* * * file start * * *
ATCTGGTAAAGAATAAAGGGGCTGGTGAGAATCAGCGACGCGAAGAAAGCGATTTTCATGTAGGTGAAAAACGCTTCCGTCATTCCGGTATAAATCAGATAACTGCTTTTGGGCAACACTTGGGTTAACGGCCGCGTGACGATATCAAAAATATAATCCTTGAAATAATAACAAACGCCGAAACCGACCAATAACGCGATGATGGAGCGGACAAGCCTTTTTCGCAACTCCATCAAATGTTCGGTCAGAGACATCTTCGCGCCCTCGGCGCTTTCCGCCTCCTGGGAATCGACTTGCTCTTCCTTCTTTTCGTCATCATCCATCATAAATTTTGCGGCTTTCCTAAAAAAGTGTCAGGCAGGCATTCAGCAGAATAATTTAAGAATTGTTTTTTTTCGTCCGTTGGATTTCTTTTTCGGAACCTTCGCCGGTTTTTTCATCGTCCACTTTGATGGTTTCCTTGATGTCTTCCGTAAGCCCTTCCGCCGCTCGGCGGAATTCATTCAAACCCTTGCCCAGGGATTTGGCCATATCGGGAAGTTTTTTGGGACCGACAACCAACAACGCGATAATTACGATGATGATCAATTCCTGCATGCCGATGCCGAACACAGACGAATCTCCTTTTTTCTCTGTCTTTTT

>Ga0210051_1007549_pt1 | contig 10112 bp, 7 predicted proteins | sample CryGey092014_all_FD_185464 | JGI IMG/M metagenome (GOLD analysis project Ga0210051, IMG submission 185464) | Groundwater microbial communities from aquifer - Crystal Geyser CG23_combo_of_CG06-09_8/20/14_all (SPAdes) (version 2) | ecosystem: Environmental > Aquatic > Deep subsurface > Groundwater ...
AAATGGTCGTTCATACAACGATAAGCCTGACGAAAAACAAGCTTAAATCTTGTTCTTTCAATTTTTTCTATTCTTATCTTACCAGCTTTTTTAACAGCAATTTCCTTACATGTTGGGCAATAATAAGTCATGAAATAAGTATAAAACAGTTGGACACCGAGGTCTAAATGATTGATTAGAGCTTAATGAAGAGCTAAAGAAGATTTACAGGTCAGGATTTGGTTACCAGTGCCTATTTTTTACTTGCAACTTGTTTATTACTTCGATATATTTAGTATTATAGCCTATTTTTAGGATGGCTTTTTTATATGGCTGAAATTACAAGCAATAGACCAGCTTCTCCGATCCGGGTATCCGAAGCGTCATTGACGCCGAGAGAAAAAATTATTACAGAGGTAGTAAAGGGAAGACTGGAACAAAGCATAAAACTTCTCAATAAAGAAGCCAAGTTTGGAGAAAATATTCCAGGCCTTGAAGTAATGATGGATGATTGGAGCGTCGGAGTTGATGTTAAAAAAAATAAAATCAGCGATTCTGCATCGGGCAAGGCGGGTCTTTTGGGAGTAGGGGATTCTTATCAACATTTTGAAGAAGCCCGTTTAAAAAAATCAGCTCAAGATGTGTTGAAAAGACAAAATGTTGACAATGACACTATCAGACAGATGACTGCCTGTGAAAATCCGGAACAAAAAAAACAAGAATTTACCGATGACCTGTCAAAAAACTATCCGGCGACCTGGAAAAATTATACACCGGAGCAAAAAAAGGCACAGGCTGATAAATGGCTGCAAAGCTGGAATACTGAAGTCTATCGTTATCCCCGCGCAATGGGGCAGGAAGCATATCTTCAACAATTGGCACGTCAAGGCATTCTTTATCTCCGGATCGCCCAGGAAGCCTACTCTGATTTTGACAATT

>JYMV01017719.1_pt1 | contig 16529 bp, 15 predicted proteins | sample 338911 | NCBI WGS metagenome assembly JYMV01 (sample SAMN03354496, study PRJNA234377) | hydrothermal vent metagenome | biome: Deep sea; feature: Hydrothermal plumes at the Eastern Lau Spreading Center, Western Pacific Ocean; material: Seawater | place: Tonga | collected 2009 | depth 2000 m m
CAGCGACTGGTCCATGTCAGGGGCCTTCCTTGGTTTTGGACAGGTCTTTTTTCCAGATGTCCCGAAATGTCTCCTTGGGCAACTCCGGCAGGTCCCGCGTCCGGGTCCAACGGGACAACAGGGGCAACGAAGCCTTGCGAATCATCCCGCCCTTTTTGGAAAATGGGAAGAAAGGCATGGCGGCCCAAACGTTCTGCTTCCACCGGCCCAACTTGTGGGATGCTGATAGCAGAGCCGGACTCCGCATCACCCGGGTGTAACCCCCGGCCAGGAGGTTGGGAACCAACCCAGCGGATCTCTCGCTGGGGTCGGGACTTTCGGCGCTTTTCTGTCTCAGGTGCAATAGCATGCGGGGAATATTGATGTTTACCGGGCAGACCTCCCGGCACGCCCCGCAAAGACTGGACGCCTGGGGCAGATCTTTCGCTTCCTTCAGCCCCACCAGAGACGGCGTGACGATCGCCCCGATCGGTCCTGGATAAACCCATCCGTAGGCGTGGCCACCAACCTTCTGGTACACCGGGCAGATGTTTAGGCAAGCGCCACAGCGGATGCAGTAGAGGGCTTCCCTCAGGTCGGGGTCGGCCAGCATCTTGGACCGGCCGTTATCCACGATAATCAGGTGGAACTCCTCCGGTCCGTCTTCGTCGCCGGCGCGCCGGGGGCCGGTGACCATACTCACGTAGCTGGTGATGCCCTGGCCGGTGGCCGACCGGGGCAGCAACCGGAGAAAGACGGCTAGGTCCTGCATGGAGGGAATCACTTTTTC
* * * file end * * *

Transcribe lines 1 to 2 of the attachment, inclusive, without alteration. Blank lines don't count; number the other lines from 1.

ATCTGGTAAAGAATAAAGGGGCTGGTGAGAATCAGCGACGCGAAGAAAGCGATTTTCATGTAGGTGAAAAACGCTTCCGTCATTCCGGTATAAATCAGATAACTGCTTTTGGGCAACACTTGGGTTAACGGCCGCGTGACGATATCAAAAATATAATCCTTGAAATAATAACAAACGCCGAAACCGACCAATAACGCGATGATGGAGCGGACAAGCCTTTTTCGCAACTCCATCAAATGTTCGGTCAGAGACATCTTCGCGCCCTCGGCGCTTTCCGCCTCCTGGGAATCGACTTGCTCTTCCTTCTTTTCGTCATCATCCATCATAAATTTTGCGGCTTTCCTAAAAAAGTGTCAGGCAGGCATTCAGCAGAATAATTTAAGAATTGTTTTTTTTCGTCCGTTGGATTTCTTTTTCGGAACCTTCGCCGGTTTTTTCATCGTCCACTTTGATGGTTTCCTTGATGTCTTCCGTAAGCCCTTCCGCCGCTCGGCGGAATTCATTCAAACCCTTGCCCAGGGATTTGGCCATATCGGGAAGTTTTTTGGGACCGACAACCAACAACGCGATAATTACGATGATGATCAATTCCTGCATGCCGATGCCGAACACAGACGAATCTCCTTTTTTCTCTGTCTTTTT

>Ga0210051_1007549_pt1 | contig 10112 bp, 7 predicted proteins | sample CryGey092014_all_FD_185464 | JGI IMG/M metagenome (GOLD analysis project Ga0210051, IMG submission 185464) | Groundwater microbial communities from aquifer - Crystal Geyser CG23_combo_of_CG06-09_8/20/14_all (SPAdes) (version 2) | ecosystem: Environmental > Aquatic > Deep subsurface > Groundwater ...